"As human beings, our greatness lies not so much in being able to remake the world but in being able to remake ourselves." Mahatma Gandhi (1869-1948)
As some of you may know, I have been accepted to North Bennet Street School's Preservation Carpentry Program (www.nbss.edu), and am scheduled to start September 2, 2014. This is a dramatic career shift for me because I have been working in human services since 1996 and Ijust turned forty years old. While a part of me has always been an aspiring carpenter and I have deep family roots in carpentry field, the last three years have been particularly instrumental in this pursuit. Carpentry has served as a much needed stress reduction "tool" (aka: lifeline) that has helped me cope with thirteen failed infertility treatments. Ironically, I received my acceptance letter to NBSS the day before receiving devastating news that my last pregnancy attempt had failed. My mother always told me God does not close one door without opening another; and once again she was right. After attempting to learn carpentry skills by watching countless YouTube videos and taking a handful of woodworking classes, I will finally be able to dedicate a full two years to learning this craft.
When I visited North Bennet Street for the first time, I was still investigating which program to apply to. I decided upon preservation carpentry versus carpentry for several reasons. First, it a longer and more intensive program (2 years versus 9 months), which is especially useful because I am new to the field. Second, it combines both an education in contemporary residential construction and a thorough grounding in pre-20th century New England house construction (which is right up my alley). Lastly, during the summer between academic years, students are connected to internships with private preservation contractors or at historic house museums or preservation societies, which will help to reinforce the skills learned during the prior school year.
I am fortunate that I received a total of $11,300 in loans and grants for my first year, which leaves me with a balance of approximately $12,000 for tuition plus $2200 for tools and books. In order to raise money for school, I have decided to do a solo "BIKE TO BUILD" ride, which means I will be riding my bicycle about 330 miles from Quincy, MA to New York City on August 15th, 16th, and 17th. Although I have done a few bicycle rides between Boston and New York for special causes, I have never done this ride alone, without the emotional and physical support of hundreds of cyclists and volunteers. Not only am I riding to raise money for my education, but I am also riding to raise money for a cause that is close to my heart. I will be donating 20% of every donation to Habitat for Humanity. Habitat for Humanity (http://www.habitat.org/) is an international organization whose vision imagines a world where everyone has a decent place to live, and whose mission statement seeks to bring people together to build homes, communities, and hope. Habitat for Humanity builds homes worldwide, from a town near you to as far away as New Zealand, and every continent in between. I have chosen Habitat for Humanity because I plan to bridge my love of carpentry with my calling to help people through volunteering for this organization when I complete school, if not sooner.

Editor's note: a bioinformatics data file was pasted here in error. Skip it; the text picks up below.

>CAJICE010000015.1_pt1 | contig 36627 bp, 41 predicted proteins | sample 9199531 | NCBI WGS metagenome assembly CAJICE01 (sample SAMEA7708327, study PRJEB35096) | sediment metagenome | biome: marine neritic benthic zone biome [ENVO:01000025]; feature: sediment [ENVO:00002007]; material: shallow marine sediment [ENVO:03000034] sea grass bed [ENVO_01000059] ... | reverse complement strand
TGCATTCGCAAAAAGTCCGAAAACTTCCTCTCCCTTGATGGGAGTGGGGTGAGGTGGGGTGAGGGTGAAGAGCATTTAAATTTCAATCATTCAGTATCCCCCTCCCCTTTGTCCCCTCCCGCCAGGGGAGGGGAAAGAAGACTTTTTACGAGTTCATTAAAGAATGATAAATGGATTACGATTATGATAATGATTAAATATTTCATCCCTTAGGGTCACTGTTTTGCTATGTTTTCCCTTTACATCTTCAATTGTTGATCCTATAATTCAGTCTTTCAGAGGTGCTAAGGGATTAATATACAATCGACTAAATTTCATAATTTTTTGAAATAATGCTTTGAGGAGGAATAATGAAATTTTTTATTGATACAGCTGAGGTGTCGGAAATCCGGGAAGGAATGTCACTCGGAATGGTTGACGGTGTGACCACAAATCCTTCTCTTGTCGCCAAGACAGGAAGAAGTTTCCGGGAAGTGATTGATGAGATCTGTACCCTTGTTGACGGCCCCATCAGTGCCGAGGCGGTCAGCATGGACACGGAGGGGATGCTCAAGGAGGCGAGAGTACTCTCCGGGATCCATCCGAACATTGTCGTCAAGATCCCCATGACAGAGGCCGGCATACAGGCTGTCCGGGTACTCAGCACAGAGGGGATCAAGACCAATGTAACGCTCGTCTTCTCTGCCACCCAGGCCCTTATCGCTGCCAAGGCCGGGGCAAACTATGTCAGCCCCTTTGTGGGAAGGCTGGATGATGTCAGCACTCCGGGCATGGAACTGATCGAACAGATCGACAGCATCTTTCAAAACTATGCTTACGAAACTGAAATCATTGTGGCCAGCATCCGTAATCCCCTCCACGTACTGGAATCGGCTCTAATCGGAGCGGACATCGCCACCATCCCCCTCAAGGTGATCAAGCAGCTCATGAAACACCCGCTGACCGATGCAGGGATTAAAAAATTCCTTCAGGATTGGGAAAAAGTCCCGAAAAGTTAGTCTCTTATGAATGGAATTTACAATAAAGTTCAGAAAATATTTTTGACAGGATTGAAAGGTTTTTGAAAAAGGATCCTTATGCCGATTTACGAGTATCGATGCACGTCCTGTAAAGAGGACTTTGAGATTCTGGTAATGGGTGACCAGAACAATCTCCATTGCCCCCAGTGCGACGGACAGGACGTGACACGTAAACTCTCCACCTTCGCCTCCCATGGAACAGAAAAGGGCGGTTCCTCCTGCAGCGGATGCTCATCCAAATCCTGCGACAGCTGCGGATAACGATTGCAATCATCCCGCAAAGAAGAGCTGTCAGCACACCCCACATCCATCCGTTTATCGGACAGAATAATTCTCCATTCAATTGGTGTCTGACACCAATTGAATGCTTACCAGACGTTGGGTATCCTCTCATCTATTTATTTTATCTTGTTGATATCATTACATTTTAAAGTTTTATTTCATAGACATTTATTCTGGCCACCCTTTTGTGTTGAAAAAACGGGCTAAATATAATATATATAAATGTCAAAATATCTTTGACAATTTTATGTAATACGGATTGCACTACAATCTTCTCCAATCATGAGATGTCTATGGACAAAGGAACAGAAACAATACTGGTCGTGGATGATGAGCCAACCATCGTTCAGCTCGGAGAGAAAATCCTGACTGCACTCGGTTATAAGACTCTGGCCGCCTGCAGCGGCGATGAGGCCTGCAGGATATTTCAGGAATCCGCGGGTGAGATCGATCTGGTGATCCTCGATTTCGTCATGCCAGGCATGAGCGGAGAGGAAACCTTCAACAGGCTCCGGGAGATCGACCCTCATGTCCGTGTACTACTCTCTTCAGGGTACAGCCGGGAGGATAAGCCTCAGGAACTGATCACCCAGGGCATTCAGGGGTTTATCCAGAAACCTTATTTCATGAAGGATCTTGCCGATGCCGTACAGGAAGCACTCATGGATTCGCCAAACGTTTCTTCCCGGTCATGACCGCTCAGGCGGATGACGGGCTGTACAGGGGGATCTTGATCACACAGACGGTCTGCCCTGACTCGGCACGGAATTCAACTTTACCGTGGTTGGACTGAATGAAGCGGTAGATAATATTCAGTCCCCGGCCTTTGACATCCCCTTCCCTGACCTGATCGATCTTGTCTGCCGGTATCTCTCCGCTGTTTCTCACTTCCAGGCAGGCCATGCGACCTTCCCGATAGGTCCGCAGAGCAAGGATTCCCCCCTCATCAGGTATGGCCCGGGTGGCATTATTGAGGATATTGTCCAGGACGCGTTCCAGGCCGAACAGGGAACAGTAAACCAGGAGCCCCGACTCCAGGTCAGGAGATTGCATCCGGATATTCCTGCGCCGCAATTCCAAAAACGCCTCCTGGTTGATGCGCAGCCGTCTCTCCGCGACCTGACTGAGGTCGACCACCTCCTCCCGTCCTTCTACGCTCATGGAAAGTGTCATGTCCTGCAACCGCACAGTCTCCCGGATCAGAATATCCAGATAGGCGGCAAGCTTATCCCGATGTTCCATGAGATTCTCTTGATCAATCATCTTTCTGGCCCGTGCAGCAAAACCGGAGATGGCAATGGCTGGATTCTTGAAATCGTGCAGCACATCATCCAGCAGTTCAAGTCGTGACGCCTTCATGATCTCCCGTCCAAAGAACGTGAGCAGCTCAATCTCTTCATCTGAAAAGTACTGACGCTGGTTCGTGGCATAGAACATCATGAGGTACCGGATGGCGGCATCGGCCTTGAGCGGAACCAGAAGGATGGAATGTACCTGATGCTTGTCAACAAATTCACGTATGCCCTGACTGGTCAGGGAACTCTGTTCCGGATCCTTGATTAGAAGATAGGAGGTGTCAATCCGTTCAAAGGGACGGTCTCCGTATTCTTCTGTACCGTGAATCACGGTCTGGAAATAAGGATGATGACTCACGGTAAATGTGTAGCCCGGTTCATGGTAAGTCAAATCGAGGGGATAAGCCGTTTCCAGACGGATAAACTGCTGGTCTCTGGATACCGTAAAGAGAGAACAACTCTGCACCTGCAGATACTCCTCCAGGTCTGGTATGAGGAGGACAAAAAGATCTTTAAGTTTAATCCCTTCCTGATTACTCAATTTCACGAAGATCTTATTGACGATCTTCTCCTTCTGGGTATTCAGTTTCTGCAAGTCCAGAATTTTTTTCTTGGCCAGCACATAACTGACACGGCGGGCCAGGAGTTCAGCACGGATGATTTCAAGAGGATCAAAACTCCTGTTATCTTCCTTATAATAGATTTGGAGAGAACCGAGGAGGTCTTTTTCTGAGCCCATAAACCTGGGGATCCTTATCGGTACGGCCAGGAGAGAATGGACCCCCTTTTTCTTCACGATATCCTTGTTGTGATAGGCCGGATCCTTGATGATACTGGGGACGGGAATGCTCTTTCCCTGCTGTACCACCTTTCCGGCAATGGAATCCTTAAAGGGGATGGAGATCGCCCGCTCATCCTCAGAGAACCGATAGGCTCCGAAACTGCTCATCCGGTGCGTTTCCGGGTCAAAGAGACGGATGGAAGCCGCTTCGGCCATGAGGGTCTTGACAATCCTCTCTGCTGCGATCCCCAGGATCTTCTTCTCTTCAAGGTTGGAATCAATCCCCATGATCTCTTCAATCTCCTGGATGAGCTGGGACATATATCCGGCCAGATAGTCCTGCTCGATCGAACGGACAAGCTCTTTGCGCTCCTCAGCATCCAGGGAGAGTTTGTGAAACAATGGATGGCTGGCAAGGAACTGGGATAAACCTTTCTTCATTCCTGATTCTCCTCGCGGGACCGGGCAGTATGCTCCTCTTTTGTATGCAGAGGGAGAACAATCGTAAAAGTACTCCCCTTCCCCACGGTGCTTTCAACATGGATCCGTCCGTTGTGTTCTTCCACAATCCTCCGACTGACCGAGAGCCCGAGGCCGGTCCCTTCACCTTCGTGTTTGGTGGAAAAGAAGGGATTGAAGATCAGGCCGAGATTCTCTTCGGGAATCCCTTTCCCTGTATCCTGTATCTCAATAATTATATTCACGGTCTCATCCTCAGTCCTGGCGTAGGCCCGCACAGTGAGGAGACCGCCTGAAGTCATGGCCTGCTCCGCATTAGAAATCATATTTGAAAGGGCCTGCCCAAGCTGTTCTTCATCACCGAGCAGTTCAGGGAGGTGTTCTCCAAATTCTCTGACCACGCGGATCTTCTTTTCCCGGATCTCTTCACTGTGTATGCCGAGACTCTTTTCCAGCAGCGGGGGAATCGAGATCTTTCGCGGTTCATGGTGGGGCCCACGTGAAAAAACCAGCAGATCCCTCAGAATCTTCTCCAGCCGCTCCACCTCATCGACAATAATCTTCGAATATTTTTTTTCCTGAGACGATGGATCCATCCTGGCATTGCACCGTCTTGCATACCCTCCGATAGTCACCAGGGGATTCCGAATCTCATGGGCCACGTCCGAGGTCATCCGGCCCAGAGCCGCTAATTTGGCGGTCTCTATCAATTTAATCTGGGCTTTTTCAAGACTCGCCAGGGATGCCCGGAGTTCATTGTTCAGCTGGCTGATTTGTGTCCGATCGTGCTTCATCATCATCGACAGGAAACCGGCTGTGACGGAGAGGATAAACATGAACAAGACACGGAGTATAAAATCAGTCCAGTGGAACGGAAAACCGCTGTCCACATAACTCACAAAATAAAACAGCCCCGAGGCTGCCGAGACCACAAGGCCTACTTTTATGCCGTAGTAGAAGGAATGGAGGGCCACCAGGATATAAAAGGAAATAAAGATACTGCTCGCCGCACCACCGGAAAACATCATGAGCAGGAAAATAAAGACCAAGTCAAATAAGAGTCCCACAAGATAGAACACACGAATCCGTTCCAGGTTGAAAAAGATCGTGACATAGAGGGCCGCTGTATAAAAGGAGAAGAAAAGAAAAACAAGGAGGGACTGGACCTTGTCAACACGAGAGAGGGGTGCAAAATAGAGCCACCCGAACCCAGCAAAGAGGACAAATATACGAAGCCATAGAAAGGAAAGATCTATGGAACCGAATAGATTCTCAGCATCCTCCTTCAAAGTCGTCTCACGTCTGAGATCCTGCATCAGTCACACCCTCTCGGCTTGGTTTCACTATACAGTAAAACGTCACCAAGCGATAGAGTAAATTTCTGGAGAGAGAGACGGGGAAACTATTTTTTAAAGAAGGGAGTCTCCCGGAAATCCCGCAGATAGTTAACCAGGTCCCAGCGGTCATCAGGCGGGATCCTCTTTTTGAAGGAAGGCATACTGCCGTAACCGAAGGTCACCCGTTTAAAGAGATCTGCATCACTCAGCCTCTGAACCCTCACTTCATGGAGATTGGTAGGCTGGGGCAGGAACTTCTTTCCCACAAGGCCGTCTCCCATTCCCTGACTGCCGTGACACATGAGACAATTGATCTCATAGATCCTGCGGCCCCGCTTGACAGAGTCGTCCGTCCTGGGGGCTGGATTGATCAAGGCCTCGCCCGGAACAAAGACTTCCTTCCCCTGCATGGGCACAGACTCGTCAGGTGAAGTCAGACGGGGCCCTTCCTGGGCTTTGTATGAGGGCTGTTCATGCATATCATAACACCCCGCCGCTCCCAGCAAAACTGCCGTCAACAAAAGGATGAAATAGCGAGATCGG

Thank you in advance for your time and consideration. I greatly appreciate any help you can offer. Donations can be made in any amount, and none is too small. Thank you from the bottom of my heart for helping me make this dream of attending to North Bennet Street School a reality, and on behalf of those you will help through Habitat for Humanity, I offer my sincerest appreciation.
Feel free to track my progress via my blog at www.biketobuildatnbss.com
Elizabeth J. Rice
"It's not about how much you do, but how much love you put into what you do that counts." Mother Theresa (1910-1997)